How Being a Service Provider Attracts Nightmare Clients

Think back to your worst client experience ever. How much money would it take for you to be willing to work with them again?

We all have a nightmare client story (or four), don’t we?

…Maybe it’s the client who sends 50 emails a day and then takes forever to get back to you. 
….Or the client that expects more work than initially discussed, and then balks when you charge them for it.
…Or the client that shares feedback and changes from their husband/wife/brother/neighbor long after you’ve made a decision together.
…It’s the client that can’t communicate what they want from you and ultimately shrugs and admits they are just waiting for the feeling that it’s right (also known as “I’ll know it when I see it”).

I’ve been in all these scenarios many times—but never again!

What turned it around? 

I realized that these clients weren’t nightmare clients at all— it was me the whole time!  It turns out that, despite my best efforts and intentions, I wasn’t communicating clearly, I wasn’t setting and managing expectations, and I wasn’t managing the process like the leader that every project needs to succeed.

In other words, I was acting like a service provider instead of acting like an expert, and that was the reason my clients were driving me nuts.

What I learned later is that the transition to expert is the key to eliminating the nightmare clients from your life forever.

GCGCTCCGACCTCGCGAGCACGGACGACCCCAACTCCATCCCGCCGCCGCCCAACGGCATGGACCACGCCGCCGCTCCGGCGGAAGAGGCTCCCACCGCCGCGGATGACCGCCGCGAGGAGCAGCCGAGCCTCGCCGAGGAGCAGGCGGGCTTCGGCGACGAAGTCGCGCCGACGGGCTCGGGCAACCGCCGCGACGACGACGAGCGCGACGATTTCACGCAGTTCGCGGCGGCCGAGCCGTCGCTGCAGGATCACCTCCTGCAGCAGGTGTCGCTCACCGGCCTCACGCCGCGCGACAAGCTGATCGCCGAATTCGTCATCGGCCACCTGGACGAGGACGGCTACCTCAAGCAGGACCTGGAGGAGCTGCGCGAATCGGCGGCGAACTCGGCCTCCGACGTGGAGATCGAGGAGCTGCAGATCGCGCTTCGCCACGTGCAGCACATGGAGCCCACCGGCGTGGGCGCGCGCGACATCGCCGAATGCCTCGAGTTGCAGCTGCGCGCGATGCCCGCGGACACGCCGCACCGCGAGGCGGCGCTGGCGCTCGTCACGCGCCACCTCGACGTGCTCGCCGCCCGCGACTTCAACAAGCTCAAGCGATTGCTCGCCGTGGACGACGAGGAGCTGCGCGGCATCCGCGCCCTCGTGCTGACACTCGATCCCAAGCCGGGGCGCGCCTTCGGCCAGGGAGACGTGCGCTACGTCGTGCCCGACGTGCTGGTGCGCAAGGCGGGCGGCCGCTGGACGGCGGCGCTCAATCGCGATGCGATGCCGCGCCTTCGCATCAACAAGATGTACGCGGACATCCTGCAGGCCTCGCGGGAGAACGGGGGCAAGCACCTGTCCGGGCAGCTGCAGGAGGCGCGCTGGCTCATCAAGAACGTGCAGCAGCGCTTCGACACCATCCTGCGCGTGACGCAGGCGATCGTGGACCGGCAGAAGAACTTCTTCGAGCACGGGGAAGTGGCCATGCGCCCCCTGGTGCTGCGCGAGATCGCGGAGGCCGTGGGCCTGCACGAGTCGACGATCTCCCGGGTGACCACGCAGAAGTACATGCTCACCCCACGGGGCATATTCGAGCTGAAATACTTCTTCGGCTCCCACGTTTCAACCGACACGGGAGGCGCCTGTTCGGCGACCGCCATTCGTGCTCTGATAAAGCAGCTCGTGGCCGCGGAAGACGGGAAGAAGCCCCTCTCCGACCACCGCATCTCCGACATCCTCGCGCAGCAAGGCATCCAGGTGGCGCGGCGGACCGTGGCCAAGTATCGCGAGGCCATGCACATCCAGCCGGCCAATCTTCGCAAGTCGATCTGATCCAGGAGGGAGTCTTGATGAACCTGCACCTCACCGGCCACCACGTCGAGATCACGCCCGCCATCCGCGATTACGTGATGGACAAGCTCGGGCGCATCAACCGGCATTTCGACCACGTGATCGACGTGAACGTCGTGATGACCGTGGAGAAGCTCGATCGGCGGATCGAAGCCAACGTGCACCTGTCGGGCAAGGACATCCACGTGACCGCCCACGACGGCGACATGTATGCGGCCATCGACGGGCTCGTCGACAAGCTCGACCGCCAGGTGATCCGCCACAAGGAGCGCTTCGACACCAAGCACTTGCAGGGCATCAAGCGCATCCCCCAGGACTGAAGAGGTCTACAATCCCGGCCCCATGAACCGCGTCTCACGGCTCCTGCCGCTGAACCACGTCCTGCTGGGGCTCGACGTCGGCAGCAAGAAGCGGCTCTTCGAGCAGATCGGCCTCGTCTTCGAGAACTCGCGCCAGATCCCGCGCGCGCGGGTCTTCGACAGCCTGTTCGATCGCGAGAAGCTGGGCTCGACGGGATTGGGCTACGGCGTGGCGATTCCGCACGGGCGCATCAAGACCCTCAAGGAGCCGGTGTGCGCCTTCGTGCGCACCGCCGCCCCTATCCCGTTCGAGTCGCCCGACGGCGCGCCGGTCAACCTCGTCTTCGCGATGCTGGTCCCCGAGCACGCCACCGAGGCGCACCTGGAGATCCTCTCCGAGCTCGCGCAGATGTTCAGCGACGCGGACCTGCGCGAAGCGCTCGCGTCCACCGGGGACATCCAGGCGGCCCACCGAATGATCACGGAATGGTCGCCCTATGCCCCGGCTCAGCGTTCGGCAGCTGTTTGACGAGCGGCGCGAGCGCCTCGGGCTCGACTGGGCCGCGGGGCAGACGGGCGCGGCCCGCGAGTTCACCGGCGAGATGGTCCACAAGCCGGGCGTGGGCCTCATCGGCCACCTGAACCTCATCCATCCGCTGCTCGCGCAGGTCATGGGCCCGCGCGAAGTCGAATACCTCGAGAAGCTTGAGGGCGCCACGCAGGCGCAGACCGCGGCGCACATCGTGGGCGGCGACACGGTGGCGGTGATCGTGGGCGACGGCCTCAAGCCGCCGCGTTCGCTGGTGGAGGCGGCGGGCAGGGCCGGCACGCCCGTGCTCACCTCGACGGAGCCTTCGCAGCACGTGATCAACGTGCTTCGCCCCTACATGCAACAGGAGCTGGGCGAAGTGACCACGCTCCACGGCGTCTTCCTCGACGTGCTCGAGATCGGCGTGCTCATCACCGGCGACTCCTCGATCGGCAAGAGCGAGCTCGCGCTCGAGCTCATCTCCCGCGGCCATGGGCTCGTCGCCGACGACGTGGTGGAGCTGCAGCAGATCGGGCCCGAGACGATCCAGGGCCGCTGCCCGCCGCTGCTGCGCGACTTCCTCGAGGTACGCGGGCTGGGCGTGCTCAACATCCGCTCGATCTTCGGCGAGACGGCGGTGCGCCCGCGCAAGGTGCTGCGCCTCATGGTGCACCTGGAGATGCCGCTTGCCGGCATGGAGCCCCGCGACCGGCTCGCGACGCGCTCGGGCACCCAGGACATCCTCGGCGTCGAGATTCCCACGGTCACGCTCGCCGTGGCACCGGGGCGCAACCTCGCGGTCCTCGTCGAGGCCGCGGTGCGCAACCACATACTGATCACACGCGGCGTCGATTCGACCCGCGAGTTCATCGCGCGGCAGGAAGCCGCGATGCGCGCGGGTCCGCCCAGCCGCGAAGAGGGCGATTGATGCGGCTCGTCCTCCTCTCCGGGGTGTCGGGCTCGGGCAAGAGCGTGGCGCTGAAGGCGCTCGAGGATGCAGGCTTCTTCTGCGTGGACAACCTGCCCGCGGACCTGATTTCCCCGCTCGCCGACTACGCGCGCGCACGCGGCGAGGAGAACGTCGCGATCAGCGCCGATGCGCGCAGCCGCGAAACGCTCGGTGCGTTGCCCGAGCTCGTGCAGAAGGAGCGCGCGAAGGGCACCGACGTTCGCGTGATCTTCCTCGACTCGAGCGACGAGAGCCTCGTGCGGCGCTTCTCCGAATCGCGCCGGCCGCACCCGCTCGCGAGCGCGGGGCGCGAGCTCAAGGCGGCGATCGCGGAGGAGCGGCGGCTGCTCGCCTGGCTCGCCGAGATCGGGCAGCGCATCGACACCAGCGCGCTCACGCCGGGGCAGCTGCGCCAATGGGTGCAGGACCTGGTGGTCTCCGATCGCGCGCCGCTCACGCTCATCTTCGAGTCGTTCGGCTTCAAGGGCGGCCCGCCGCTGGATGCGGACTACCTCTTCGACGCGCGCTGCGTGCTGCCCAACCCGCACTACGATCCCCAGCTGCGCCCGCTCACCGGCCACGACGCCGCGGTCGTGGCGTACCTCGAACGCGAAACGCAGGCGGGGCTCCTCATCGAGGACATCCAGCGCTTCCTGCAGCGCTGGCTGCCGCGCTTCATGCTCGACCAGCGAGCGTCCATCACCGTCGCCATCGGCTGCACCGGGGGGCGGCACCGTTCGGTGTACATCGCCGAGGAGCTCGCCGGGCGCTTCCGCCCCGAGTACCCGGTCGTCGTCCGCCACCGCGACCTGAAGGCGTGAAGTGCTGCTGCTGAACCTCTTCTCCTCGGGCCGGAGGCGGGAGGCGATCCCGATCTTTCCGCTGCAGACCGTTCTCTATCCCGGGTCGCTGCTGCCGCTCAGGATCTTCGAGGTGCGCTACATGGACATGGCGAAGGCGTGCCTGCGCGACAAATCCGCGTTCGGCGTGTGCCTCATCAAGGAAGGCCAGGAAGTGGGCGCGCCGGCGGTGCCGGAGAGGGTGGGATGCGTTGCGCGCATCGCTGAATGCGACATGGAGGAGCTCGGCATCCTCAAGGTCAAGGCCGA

Service Provider vs. Expert

One of my clients, Joy, started in business as a service provider: “Hire me for $40/hour to write your blog posts!” she said. A client hired her, and she quoted three hours for an article. 

The client liked the first draft but requested some changes. Joy disagreed with some of the changes, but she wanted to make her client happy.

Then the client showed it to his wife, and she had some more edits to suggest. These edits, in Joy’s opinion, made the article more vague, which she didn’t think was very effective. But the client insisted that his wife was a smart woman, and he wanted the changes. Joy struggled to implement the changes as they went against what she believed was good writing. 


Then, after a few more rounds of revisions, Joy realized she had gone two hours over her quote (not even including the phone calls and back-and-forth emails). Now, she was more than five hours into the project, and she had to bill the client $200 instead of the $120 she quoted. 

The client didn’t understand—the article needed lots of editing; why would that mean the client had to pay more?

Joy didn’t understand—the client wanted more work; why shouldn’t he have to pay more?

Stressed out and worried about angering this client, she suggested splitting it down the middle and charging him $160. He begrudgingly paid but still asks for one more final edit before he’d send the money.

And that, my friends, is just one small and all-too-common example of a service provider and a client playing out.

Sure, Joy got the job done, but who was really in control of that scenario? What value did she bring to the table? The client hired an order taker, not an expert, and I know that’s not how most of us want to be seen in our business.

So, let me break down the difference:

  • Service providers are hired to do what the client says, while experts are hired to lead the client.

  • Service providers charge hourly, while experts charge based on value.

  • Service providers have a cap on their income, but experts can continually raise their prices, usually without question.